On August 20, 2012, Ms. Burnett went to the Lucky Nails salon in Baton Rouge, Louisiana to get a standard nail polish change. All was going well at the salon, but as she was walking toward the pedicure chairs after choosing a polish color, she slipped and hit her head on the foot rest of one of the chairs. Ms. Burnett filed a lawsuit against the nail salon and its insurer, State Farm Insurance Company. Ms. Burnett alleged that the nail salon was negligent in maintaining the property and the floor of the salon. The defendants filed a motion for summary judgment because Ms. Burnett could not prove that there was a foreign substance or hazardous condition on the floor, that the nail salon created or had actual or constructive notice of the hazard, and that the salon failed to exercise reasonable care. The Trial Court found the evidence did not demonstrate that there was anything obvious on the floor. Ms. Burnett testified that the floor felt slippery, but was unable to identify what kind of substance was on the floor. The Trial Court granted the defendants’ motion for summary judgment on September 9, 2014, and dismissed the suit with prejudice. Ms. Burnett appealed this decision to the Louisiana First Circuit Court of Appeal.

On appeal, the First Circuit addressed Ms. Burnett’s argument that the Trial Court failed to look at the most critical evidence of the case. This evidence was a video recording of Ms. Burnett’s fall at the nail salon. The Trial Court stated that they were unable to see the video, however, they had plenty of still photographs taken directly from the video recording. The photographs clearly depicted the floor of the salon and they showed no substance or liquid on the floor. The First Circuit was able to view the video but found that it did not matter that the Trial Court was unable to view it because it did not present any new conclusions to reverse the summary judgment decision.

hotel-hilton-santo-domingo-1222125-1024x768Securing a loan with collateral might seem like a simple and everyday task, but even the smallest of mistakes in the process can carry severe consequences. Brent Kovach (Mr. Kovach), a shareholder in a few New Orleans French Quarter hotels, experienced the repercussions of a simple oversight when one paragraph in his collateral assignment nearly offset his entire life insurance policy. The following case delves into just how critical hiring an excellent attorney might be when interpreting seemingly straightforward contracts and when those contract disputes turn to a lawsuit.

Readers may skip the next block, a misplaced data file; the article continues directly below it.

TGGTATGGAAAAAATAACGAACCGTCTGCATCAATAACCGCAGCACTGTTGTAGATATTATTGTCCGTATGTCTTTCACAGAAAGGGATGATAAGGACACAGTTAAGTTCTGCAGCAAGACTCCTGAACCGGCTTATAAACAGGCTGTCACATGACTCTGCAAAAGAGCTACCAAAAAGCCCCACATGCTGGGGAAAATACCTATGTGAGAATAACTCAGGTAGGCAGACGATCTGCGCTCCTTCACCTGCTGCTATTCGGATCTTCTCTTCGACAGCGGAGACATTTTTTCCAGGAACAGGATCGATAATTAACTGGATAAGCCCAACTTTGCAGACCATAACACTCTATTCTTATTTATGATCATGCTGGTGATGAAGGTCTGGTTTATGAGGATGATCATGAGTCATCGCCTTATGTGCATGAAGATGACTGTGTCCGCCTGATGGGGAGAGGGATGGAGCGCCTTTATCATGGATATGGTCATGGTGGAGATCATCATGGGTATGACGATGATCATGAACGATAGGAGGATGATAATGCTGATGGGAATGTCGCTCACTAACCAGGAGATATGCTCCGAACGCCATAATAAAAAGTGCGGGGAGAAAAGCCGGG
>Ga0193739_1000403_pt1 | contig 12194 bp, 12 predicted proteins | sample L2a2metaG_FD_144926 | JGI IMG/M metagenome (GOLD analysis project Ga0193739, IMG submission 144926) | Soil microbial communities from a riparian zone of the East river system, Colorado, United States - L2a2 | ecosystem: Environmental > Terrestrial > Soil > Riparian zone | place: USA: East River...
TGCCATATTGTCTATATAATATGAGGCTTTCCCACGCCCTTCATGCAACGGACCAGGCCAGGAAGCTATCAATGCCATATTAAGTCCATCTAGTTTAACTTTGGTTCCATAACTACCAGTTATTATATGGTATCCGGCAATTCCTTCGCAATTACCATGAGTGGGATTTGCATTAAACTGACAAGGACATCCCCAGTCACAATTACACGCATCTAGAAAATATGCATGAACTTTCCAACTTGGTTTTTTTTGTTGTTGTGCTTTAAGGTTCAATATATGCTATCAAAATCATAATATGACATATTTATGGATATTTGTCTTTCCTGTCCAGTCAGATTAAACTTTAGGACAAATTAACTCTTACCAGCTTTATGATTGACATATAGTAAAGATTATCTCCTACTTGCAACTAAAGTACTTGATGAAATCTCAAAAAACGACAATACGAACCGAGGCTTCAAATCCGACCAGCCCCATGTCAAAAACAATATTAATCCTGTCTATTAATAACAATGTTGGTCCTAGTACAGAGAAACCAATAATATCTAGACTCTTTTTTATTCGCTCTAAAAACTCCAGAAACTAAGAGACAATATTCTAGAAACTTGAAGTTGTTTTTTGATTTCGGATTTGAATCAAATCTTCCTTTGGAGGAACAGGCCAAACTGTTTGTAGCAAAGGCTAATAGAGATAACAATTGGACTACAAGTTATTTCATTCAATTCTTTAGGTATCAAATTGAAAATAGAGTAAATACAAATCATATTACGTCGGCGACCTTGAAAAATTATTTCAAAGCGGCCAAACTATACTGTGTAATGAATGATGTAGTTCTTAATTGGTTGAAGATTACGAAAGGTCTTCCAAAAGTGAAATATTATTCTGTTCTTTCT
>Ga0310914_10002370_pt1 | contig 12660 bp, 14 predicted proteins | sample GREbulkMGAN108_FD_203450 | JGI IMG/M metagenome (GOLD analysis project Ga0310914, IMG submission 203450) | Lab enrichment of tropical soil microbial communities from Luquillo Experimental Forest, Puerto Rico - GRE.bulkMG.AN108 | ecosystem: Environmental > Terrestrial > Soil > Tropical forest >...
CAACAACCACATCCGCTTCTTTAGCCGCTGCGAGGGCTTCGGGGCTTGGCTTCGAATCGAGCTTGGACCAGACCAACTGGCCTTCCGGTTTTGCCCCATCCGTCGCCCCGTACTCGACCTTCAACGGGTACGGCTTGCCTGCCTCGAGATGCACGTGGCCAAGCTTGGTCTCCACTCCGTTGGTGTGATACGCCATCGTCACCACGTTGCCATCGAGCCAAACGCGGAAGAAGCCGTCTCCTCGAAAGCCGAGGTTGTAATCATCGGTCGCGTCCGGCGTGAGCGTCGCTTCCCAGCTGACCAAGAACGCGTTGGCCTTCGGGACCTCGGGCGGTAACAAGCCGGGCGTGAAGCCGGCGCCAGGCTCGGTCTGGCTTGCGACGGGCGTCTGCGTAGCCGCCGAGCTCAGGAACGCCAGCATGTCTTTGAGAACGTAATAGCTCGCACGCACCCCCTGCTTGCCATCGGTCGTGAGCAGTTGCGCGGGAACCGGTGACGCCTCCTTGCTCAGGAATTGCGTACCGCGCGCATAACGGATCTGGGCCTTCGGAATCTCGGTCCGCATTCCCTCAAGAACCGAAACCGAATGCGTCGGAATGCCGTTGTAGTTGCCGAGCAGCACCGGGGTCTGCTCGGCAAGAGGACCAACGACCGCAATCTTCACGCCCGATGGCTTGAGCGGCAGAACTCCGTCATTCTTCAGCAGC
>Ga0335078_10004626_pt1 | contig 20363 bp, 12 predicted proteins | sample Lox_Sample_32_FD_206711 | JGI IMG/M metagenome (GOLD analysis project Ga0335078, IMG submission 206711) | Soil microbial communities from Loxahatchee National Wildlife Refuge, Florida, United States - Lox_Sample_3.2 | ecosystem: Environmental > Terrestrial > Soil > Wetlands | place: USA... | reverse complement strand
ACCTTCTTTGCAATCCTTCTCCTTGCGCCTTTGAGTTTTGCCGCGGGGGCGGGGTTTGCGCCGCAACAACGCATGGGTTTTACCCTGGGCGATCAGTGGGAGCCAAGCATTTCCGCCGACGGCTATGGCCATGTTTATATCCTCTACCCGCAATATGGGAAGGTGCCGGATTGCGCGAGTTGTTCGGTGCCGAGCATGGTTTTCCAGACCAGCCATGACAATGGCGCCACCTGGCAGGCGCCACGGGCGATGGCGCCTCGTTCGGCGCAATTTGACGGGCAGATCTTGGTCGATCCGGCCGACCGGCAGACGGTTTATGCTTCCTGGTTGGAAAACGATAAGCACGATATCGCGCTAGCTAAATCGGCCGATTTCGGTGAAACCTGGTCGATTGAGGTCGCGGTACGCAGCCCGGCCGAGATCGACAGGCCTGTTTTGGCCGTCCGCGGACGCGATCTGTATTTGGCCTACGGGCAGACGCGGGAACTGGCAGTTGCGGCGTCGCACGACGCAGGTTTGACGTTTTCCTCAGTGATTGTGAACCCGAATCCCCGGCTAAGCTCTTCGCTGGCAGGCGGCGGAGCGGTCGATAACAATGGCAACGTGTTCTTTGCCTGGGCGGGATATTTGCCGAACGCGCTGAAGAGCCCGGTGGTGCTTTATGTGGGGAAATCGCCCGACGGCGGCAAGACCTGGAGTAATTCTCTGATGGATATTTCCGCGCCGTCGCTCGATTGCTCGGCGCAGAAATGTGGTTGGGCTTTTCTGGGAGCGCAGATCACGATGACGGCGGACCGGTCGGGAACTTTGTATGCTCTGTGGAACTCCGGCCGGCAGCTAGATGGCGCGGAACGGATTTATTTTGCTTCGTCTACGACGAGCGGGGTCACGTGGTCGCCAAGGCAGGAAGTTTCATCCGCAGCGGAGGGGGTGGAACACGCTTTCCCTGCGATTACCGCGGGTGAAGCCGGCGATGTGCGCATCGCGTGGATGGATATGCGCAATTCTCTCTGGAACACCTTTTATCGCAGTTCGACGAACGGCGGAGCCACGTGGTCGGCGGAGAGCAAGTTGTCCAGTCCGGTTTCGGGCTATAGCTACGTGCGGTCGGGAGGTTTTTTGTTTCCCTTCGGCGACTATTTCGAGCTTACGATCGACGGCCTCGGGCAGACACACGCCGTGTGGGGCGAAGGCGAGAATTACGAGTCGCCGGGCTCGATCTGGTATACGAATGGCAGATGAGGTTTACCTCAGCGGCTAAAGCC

Mr. Kovach was a shareholder of St. Peter Inc.’s Hotel and a member of A Creole House, LLC, which managed a French Quarter hotel. In the wake of Hurricane Katrina, these hotels required refinancing and in order to secure the necessary loans, Mr. Kovach personally guaranteed them with his life insurance policy as collateral. Mr. Kovach and his wife, Ellen Kovach (Mrs. Kovach), acquired the one million dollar life insurance policy on Mr. Kovach in 1995 from New England Mutual Life Insurance Company.

After receiving the refinancing, the hotels failed to make loan payments and in May 2010 the bank requested a cash surrender of the value of the policy from New England Mutual Life Insurance Company. The life insurance company paid the value of the policy, $52,316.33, to the bank based upon the terms of the assignment and canceled Mr. Kovach’s life insurance plan without any notification to him.

tax-1501475-1024x768In Louisiana, a failure to pay your property taxes can result in your property being subject to a tax sale. This can cause a tremendous headache. Though the Louisiana Constitution and Revised Statutes provide that the government’s right to proceed to a tax sale expires three years after the last day of the year in which the taxes were due, one New Orleans property owner was sent a tax bill including unpaid taxes which seemingly should have been expired.

In 2006, Kathleen Bilbe purchased a piece of real estate located at 1722 Lark Street in New Orleans. The property was subject to ad velorem taxes. Ms. Bilbe failed to pay her property taxes in 2007, which accumulated interest, penalties, and costs. The New Orleans Department of Finance sent Ms. Bilbe a tax bill for 2007 reflecting the real estate taxes she owed for 2010, neighborhood fees for 2010, and the unpaid taxes from 2007. Ms. Bilbe made a partial payment towards the unpaid 2007 taxes in February 2010 but the entire balance of the 2010 bill remained.

The Department of Finance sent a notice to Ms. Bilbe that her property could be subject to a tax sale due to her unpaid taxes in July of 2011. That same month she paid the entire balance and her property was spared from the tax sale. Though the Louisiana Revised Statutes allow an opportunity to dispute the amount assessed by the tax collector, Ms. Bilbe did not indicate that she was making the payment in protest. La. R.S. 47:2314.

trailerpark-1-1559039-1024x820In any personal injury lawsuit, it is absolutely critical that the plaintiff documents his or her injuries and gather evidence in support of legal claims. In addition to establishing that the defendant breached a duty of care, personal injury plaintiffs must also prove – through medical testimony and documentation – that it was more probable than not that the accident at issue caused their injuries. See Maranto v. Goodyear Tire & Rubber Co., 650 So.2d 757 (La. 1995). This is particularly complicated when the plaintiff is already receiving care for preexisting injuries, as the law holds that defendants are not liable for damages caused by separate, independent, or intervening causes or injury. A recent case of the Louisiana First Circuit Court of Appeal is revealing.  In this case, the Court of Appeal upheld a jury’s finding of no causation despite unconverted testimony by two expert witnesses.